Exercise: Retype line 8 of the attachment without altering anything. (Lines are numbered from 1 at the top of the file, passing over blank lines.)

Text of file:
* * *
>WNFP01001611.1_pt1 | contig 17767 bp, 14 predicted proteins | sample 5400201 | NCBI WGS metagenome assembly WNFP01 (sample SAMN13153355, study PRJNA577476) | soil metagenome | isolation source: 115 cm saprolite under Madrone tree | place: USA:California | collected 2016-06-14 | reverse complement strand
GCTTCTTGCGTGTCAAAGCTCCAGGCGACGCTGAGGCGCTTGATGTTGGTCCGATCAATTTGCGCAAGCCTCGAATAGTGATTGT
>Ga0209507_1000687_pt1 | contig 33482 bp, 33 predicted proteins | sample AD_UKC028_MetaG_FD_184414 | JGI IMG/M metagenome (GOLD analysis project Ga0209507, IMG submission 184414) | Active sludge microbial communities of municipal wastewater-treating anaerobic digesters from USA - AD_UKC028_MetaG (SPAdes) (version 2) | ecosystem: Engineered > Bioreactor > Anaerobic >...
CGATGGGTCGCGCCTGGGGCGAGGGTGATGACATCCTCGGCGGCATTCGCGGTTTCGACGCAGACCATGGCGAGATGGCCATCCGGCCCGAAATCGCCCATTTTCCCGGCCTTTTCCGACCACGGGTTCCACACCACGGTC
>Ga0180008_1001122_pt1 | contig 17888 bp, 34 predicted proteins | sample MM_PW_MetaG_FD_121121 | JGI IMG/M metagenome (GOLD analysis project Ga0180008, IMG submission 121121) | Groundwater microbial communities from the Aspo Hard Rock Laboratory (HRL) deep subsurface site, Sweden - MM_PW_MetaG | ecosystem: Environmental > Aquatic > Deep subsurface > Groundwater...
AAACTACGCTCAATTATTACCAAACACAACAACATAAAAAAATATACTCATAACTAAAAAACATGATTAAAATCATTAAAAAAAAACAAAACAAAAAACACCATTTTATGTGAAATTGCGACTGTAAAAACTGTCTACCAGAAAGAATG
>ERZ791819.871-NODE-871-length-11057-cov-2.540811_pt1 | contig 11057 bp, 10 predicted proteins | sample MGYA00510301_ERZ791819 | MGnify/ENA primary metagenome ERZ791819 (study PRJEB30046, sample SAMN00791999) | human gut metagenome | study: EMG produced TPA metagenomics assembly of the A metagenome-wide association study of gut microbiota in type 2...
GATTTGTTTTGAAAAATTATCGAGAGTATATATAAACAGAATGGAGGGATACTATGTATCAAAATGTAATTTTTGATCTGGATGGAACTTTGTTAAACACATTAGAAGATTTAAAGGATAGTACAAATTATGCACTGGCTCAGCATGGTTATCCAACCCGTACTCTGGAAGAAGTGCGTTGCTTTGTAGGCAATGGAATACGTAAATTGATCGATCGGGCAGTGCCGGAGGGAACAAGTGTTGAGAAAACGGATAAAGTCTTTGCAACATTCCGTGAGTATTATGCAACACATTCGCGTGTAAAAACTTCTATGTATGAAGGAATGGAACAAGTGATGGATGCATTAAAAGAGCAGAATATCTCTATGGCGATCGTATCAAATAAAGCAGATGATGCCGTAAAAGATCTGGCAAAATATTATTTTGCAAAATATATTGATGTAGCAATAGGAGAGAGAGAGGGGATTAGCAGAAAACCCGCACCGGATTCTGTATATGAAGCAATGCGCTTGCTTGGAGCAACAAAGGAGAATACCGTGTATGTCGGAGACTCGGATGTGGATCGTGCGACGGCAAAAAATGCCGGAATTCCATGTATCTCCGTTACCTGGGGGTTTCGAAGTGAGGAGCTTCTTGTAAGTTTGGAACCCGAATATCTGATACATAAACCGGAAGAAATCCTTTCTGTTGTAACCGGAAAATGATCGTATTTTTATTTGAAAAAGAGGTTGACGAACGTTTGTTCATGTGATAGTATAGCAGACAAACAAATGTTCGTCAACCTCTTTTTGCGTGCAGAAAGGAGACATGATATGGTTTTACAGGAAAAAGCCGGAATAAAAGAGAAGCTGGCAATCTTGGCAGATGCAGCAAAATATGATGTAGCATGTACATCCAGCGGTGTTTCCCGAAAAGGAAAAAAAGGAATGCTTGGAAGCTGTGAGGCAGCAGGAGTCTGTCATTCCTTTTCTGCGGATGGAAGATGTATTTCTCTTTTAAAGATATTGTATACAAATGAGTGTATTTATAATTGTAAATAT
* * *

GATTTGTTTTGAAAAATTATCGAGAGTATATATAAACAGAATGGAGGGATACTATGTATCAAAATGTAATTTTTGATCTGGATGGAACTTTGTTAAACACATTAGAAGATTTAAAGGATAGTACAAATTATGCACTGGCTCAGCATGGTTATCCAACCCGTACTCTGGAAGAAGTGCGTTGCTTTGTAGGCAATGGAATACGTAAATTGATCGATCGGGCAGTGCCGGAGGGAACAAGTGTTGAGAAAACGGATAAAGTCTTTGCAACATTCCGTGAGTATTATGCAACACATTCGCGTGTAAAAACTTCTATGTATGAAGGAATGGAACAAGTGATGGATGCATTAAAAGAGCAGAATATCTCTATGGCGATCGTATCAAATAAAGCAGATGATGCCGTAAAAGATCTGGCAAAATATTATTTTGCAAAATATATTGATGTAGCAATAGGAGAGAGAGAGGGGATTAGCAGAAAACCCGCACCGGATTCTGTATATGAAGCAATGCGCTTGCTTGGAGCAACAAAGGAGAATACCGTGTATGTCGGAGACTCGGATGTGGATCGTGCGACGGCAAAAAATGCCGGAATTCCATGTATCTCCGTTACCTGGGGGTTTCGAAGTGAGGAGCTTCTTGTAAGTTTGGAACCCGAATATCTGATACATAAACCGGAAGAAATCCTTTCTGTTGTAACCGGAAAATGATCGTATTTTTATTTGAAAAAGAGGTTGACGAACGTTTGTTCATGTGATAGTATAGCAGACAAACAAATGTTCGTCAACCTCTTTTTGCGTGCAGAAAGGAGACATGATATGGTTTTACAGGAAAAAGCCGGAATAAAAGAGAAGCTGGCAATCTTGGCAGATGCAGCAAAATATGATGTAGCATGTACATCCAGCGGTGTTTCCCGAAAAGGAAAAAAAGGAATGCTTGGAAGCTGTGAGGCAGCAGGAGTCTGTCATTCCTTTTCTGCGGATGGAAGATGTATTTCTCTTTTAAAGATATTGTATACAAATGAGTGTATTTATAATTGTAAATAT